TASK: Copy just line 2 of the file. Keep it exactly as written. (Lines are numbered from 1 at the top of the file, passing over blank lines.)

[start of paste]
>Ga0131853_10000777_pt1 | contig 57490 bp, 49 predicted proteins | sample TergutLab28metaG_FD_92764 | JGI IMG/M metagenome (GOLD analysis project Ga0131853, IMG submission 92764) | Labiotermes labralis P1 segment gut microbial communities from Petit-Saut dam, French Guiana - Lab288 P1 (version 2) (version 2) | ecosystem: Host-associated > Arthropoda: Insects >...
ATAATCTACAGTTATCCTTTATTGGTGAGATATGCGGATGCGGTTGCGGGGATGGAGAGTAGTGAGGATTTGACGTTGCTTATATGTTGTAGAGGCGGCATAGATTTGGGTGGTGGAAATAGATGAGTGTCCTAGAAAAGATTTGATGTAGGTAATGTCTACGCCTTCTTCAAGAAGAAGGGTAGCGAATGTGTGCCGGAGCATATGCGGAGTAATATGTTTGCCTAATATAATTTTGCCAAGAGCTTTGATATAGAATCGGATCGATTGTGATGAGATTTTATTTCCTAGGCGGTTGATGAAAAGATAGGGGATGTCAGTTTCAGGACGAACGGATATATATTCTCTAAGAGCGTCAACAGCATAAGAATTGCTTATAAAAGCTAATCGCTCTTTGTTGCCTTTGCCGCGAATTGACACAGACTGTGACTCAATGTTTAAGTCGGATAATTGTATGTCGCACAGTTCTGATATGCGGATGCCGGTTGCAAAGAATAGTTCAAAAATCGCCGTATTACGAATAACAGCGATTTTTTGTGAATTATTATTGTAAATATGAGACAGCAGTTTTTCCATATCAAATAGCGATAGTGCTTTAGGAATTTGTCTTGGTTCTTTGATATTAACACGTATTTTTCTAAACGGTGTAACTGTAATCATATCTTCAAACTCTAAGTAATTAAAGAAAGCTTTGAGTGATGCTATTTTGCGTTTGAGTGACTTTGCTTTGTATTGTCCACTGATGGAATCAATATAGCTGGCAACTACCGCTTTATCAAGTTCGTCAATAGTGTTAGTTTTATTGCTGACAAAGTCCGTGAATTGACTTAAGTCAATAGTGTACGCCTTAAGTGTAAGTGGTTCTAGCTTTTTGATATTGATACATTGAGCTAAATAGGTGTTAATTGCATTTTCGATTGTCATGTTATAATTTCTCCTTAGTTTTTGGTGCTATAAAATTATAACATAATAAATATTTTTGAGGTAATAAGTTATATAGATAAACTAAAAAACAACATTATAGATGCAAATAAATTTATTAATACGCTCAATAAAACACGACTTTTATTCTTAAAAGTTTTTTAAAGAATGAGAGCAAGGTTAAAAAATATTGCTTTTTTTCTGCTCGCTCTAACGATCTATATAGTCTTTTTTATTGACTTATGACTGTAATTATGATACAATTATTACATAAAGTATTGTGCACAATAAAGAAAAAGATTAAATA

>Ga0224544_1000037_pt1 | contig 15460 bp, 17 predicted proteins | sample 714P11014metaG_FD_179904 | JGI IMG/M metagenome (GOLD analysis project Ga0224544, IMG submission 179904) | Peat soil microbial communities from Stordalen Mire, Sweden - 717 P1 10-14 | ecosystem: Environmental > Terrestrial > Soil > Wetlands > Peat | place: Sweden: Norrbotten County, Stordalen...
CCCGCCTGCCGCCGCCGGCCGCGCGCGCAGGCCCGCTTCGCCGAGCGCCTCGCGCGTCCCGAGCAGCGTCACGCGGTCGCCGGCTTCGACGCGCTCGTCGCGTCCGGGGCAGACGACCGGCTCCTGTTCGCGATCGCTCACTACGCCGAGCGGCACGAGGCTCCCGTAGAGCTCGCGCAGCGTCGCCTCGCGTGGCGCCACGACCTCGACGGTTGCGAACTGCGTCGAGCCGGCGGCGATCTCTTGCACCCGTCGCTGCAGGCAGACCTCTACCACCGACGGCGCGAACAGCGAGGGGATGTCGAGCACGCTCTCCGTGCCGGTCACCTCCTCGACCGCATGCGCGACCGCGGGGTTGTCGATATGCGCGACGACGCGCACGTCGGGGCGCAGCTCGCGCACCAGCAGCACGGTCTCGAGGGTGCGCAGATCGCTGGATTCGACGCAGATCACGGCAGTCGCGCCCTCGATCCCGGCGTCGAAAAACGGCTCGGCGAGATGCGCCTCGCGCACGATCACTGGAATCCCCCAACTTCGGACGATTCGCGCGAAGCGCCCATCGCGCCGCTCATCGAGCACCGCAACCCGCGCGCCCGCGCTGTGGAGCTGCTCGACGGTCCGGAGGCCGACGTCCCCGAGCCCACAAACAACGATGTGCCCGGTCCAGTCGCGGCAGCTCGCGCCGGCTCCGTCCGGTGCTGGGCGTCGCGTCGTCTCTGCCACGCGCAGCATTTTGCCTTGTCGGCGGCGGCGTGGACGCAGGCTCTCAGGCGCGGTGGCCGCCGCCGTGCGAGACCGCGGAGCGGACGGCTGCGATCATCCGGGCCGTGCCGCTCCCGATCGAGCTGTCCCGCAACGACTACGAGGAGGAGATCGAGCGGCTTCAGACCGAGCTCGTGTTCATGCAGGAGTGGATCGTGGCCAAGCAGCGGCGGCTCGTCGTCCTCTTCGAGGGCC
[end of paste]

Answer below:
ATAATCTACAGTTATCCTTTATTGGTGAGATATGCGGATGCGGTTGCGGGGATGGAGAGTAGTGAGGATTTGACGTTGCTTATATGTTGTAGAGGCGGCATAGATTTGGGTGGTGGAAATAGATGAGTGTCCTAGAAAAGATTTGATGTAGGTAATGTCTACGCCTTCTTCAAGAAGAAGGGTAGCGAATGTGTGCCGGAGCATATGCGGAGTAATATGTTTGCCTAATATAATTTTGCCAAGAGCTTTGATATAGAATCGGATCGATTGTGATGAGATTTTATTTCCTAGGCGGTTGATGAAAAGATAGGGGATGTCAGTTTCAGGACGAACGGATATATATTCTCTAAGAGCGTCAACAGCATAAGAATTGCTTATAAAAGCTAATCGCTCTTTGTTGCCTTTGCCGCGAATTGACACAGACTGTGACTCAATGTTTAAGTCGGATAATTGTATGTCGCACAGTTCTGATATGCGGATGCCGGTTGCAAAGAATAGTTCAAAAATCGCCGTATTACGAATAACAGCGATTTTTTGTGAATTATTATTGTAAATATGAGACAGCAGTTTTTCCATATCAAATAGCGATAGTGCTTTAGGAATTTGTCTTGGTTCTTTGATATTAACACGTATTTTTCTAAACGGTGTAACTGTAATCATATCTTCAAACTCTAAGTAATTAAAGAAAGCTTTGAGTGATGCTATTTTGCGTTTGAGTGACTTTGCTTTGTATTGTCCACTGATGGAATCAATATAGCTGGCAACTACCGCTTTATCAAGTTCGTCAATAGTGTTAGTTTTATTGCTGACAAAGTCCGTGAATTGACTTAAGTCAATAGTGTACGCCTTAAGTGTAAGTGGTTCTAGCTTTTTGATATTGATACATTGAGCTAAATAGGTGTTAATTGCATTTTCGATTGTCATGTTATAATTTCTCCTTAGTTTTTGGTGCTATAAAATTATAACATAATAAATATTTTTGAGGTAATAAGTTATATAGATAAACTAAAAAACAACATTATAGATGCAAATAAATTTATTAATACGCTCAATAAAACACGACTTTTATTCTTAAAAGTTTTTTAAAGAATGAGAGCAAGGTTAAAAAATATTGCTTTTTTTCTGCTCGCTCTAACGATCTATATAGTCTTTTTTATTGACTTATGACTGTAATTATGATACAATTATTACATAAAGTATTGTGCACAATAAAGAAAAAGATTAAATA